NOTABLE reminds me of “The NOTABLE surgeon was NOT ABLE to perform the operation because (s)he had NO TABLE”

    Didn’t stop to parse HAIRLESS. LOI was THOUSAND which I bunged in before parsing after the fact.

    Thanks to Templar for the elucidations and to Mara

  27. Felt rather smug biffing Herefordshire straight away. Hm.
    Otherwise all correct and quite quick. FOI MATE, LOI STRESS. Liked NOTABLE, OTTER, along with UTTER, THOUSAND along with THREE, INVERSE, INAPT, GRIT.
    Thanks vm, Templar. Cd not parse HAIRLESS. I agree that Henley wd be more interesting with bookies.

  28. 10:08. Excited to be staring at just D-R- with only 7 minutes gone. However it took another 3 minutes to see DERV would parse though the term was NHO. Thanks for parsing HAIRLESS- looked at it several different ways but couldn’t crack it. MIDNIGHT and GRIT were my favourites.

  29. From THETA to TEENAGER in 5:51. More or less biffed HERTFORDSHIRE. Really glad I didn’t think of HEREFORDSHIRE! Thanks Mara and Templar.

  30. I haven’t seen the word DERV at a filling station for decades in Britain. It’s now just diesel. I think the key letter is R so not for farm vehicles where the tax is different. As Invariant said that was red diesel. Inspectors would use a dipstick in your tank and if it came out red you’d better be driving a tractor. Johnny

    1. I stopped to re-fuel at an unmanned ‘petrol station’ in the Netherlands a few years ago and pulled up at the only available pump (which looked just like all the others, although it was slightly set apart. . .). You had to put your credit card in to start the pump, and it was only when I noticed the nozzle was a bit on the large size that the penny dropped, but what to do ? Didn’t dare leave the activation open in case a lorry driver ran up a whopping bill on my card, so dribbled the minimum 5l of Dutch DERV equivalent, which memory suggests was actually coloured red, into the Volvo and then brimmed the tank from one of the normal pumps. The site had loads of cameras, so half expected a tug at some point, but all was well.

  31. Wow, 6 double definitions! That’s a lot, even for a Mara puzzle. Especially liked the clue for TOWER – sneaky vowel sound change! Definitely a fun challenge. 8:10 is a great time by the way.

  32. I was held up a for a while towards the end as I had biffed stafFORDSHIRE earlier on, which made THOUSAND and DRESSER impossible until I spotted my error. Otherwise, I found this mostly a straightforward puzzle and I finished in 25 minutes. Comfortably in the SCC, but still a good time for me.

    Many thanks to Mara and Templar.

  33. 22:08 with the last few minutes trawling for something other than DERV (how about derp? 🤣), then convincing myself that it was the only thing I could get to parse, though flaming = red seemed like a stretch (but when does that ever stop a setter?). Also spent quite a lot of time parsing HAIRLESS. Same hold-ups as for other non-British solvers, I’m glad that Hynlee and Hyneel didn’t look tempting. Pleased with myself for remembering what “bottle” can mean.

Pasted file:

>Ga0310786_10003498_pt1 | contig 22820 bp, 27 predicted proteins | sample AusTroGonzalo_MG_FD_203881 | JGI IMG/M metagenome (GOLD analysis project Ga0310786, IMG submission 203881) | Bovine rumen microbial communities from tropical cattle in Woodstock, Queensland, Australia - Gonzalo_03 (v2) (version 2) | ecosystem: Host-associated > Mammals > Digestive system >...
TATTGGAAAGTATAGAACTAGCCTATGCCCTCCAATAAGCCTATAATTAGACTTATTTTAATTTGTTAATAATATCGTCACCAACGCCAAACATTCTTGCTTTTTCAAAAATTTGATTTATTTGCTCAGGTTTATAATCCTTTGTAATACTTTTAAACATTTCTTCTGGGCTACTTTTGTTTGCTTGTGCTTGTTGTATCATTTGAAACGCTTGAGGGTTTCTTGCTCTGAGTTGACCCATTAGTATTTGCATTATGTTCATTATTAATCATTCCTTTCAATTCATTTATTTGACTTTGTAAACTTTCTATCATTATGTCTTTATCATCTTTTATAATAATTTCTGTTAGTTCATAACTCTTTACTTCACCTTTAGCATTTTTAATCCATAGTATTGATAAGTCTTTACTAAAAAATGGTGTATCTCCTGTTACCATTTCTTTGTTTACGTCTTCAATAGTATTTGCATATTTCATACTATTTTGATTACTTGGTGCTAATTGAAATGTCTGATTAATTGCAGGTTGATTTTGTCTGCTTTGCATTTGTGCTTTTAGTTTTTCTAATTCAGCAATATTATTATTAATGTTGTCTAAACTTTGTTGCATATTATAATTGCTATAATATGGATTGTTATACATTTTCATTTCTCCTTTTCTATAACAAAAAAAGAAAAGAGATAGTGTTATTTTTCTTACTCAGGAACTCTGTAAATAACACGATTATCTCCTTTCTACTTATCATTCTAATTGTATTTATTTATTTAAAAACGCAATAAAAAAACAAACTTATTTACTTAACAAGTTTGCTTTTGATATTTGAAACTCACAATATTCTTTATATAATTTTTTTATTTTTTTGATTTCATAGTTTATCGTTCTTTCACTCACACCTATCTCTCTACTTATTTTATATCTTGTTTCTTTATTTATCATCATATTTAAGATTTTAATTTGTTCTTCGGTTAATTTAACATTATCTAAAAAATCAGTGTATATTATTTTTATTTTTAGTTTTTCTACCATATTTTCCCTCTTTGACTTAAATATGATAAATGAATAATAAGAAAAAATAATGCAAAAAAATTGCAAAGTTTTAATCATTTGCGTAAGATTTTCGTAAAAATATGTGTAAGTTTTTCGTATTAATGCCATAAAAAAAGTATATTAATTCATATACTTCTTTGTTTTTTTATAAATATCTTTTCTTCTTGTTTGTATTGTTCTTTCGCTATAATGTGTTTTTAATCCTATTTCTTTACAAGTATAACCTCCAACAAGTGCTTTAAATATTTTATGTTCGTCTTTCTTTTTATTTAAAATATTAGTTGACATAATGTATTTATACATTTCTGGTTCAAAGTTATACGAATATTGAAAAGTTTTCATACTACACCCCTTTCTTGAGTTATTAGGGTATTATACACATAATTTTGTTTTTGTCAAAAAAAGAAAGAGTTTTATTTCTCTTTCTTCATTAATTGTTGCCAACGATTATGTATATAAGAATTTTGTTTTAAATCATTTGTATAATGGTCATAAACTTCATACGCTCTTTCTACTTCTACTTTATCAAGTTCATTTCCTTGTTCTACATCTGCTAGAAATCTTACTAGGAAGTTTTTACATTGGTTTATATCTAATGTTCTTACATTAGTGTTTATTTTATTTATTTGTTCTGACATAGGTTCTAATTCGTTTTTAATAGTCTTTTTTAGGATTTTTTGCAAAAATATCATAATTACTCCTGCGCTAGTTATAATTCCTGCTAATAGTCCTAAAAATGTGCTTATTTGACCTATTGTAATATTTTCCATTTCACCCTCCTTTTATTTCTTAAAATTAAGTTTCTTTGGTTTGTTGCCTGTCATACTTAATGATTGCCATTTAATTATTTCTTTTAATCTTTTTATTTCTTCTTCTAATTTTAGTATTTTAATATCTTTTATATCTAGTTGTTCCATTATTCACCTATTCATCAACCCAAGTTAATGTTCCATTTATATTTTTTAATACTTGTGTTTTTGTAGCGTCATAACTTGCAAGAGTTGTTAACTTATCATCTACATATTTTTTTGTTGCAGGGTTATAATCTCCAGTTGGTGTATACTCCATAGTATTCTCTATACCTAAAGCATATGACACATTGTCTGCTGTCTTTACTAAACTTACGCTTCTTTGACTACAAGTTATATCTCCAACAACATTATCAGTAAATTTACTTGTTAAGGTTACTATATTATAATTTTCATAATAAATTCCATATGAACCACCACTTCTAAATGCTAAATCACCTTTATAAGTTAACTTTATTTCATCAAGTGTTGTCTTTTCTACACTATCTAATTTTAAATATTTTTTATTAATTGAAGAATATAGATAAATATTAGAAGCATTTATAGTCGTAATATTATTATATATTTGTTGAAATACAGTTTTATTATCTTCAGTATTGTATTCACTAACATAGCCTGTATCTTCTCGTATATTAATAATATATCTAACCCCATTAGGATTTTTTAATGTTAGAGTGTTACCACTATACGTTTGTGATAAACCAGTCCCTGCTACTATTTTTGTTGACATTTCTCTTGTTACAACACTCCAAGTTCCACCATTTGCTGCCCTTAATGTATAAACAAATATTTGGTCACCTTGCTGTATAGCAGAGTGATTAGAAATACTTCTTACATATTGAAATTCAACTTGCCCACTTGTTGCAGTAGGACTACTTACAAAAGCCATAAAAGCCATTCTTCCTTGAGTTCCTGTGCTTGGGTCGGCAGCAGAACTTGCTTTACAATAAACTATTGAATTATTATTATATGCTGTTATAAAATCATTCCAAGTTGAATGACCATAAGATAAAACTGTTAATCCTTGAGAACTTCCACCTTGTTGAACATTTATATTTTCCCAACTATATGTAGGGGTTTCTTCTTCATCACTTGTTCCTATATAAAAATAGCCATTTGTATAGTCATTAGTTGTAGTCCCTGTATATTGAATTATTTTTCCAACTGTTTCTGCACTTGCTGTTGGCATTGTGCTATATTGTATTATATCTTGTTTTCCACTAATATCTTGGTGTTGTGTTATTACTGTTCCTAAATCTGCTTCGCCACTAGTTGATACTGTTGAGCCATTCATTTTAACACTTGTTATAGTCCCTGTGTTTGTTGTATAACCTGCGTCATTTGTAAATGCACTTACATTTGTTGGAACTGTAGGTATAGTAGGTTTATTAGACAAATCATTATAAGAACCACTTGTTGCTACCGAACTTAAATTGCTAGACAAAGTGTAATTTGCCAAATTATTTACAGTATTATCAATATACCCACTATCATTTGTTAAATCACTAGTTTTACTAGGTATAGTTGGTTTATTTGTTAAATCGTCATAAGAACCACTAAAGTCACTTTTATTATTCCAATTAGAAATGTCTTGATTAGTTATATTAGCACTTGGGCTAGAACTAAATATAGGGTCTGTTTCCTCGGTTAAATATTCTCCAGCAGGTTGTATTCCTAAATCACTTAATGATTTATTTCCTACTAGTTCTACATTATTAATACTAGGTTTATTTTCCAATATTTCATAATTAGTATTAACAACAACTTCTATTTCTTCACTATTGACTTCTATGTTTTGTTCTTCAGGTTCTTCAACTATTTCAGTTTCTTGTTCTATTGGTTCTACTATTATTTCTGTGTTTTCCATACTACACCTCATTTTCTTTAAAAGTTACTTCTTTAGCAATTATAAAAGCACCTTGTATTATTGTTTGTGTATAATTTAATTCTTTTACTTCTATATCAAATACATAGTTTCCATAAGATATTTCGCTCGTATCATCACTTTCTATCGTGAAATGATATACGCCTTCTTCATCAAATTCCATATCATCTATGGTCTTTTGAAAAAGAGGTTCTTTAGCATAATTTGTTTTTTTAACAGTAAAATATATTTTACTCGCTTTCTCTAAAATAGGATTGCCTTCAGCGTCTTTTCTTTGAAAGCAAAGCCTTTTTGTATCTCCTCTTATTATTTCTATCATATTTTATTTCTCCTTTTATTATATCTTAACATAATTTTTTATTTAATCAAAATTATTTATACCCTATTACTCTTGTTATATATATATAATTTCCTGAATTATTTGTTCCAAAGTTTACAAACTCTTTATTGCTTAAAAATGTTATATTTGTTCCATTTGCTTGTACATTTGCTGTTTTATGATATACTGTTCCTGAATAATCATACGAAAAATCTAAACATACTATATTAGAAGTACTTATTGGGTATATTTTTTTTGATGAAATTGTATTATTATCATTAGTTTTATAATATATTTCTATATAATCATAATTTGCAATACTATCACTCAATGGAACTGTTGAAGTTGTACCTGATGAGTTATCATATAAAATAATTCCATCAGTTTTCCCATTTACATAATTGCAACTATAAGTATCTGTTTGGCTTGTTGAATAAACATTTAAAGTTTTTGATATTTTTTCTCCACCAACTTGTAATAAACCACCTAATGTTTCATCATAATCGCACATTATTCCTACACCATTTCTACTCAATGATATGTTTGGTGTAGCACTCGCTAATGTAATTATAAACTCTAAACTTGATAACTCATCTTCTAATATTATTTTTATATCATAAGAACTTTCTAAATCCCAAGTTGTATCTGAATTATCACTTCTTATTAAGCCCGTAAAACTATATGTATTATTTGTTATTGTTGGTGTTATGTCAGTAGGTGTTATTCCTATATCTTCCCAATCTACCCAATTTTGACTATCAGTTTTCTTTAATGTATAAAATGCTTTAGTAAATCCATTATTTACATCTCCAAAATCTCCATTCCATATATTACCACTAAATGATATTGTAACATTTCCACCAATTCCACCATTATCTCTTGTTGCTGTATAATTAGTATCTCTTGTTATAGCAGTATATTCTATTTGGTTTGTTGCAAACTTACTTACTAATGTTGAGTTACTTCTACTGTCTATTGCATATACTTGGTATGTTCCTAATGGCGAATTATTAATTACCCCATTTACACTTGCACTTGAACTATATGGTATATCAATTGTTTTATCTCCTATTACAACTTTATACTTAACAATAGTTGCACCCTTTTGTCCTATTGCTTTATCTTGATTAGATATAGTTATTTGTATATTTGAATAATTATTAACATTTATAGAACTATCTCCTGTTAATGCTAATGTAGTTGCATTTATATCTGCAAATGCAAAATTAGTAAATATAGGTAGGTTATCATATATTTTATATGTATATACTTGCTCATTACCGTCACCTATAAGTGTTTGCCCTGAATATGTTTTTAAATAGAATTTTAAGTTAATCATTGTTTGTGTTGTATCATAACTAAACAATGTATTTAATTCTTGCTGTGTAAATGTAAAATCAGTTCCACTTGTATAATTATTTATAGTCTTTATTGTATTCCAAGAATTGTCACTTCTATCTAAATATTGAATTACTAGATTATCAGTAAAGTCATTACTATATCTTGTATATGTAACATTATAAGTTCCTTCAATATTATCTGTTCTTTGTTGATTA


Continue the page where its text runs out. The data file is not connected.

Thanks to Templar for the informative blog, in particular I had no idea Lear was a painter. And to Mara for the entertaining puzzle.

  34. Gave up with DERV still outstanding – irritatingly a set of letters I’d considered and dismissed as not being a plausible word.

    We live and learn. About 20 mins for the rest to go it.

  35. 9.58 DNF. Another HEREFORDSHIRE biffer. Gah! THOUSAND helped with THREE, the THOU having made me think of THEE. I liked TSETSE. Thanks Templar and Mara.

  36. I join the party in Herefordshire today so DNF but a fun puzzle. Garages (in Devon, where I grew up) often used to have a chalked sign: NO DERV. It came back instantly and as I wrote it in, I thought, this will provoke debate! It’s now getting ‘otter by the day in Suffolk, so sun hats on for the 13d. Unlike some, I liked no table for absence of diagram. 20 minutes flew by!

  37. 11:26
    DERV is an unlikely looking word, not surprising it stumped a few. I definitely thought about Herefordshire first, and checked the anagram to be sure. Who knew there were two counties with just one letter different?

    I wouldn’t want to upset people from Watford or St Albans, but it’s hard to think of a cricket team, cheese, accent or holiday destination to get excited about Hertfordshire.


  38. 27 min finish. LOI Three, nearly gave up until I remembered the earlier Thou.

    Enjoyed it thank you Mara and also Templar, parsing Hairless was beyond me.

  39. Another HEREFORDSHIRE biffer. Didn’t pay enough attention and went for the beautiful county next door.

  40. This all went in far easier than I anticipated – it being one of Mara’s puzzles. Another single Costa this sunny afternoon. Thx for parsing 13d Hairless, but ‘it had to be’ was my reasoning! We’ve seen 21d Grit before.
    FOI 1a Mate
    LOI 13d Hairless
    COD sorry, but nothing stands out today, but I liked 3a Thousand!

  41. Another appalling performance.

    19 minute DNF after putting HEREFORDSHIRE. I knew the T was missing and I still got it wrong. Imbecile! The fact others made the same error does not console me in the slightest.

    So there’s another week blown. My inability to make a very simple target is frustrating beyond measure.

    Totally fed up ☹️. Every day something goes awry.

    Thanks for the blog.

  42. Took me all day on and off to finish this, with THOUSAND, DERV and UTTER really foxing me till the bitter end. A real tester.

  43. Timely, Templar, given that it’s May, but how many of this crowd do you think know what a triple double is?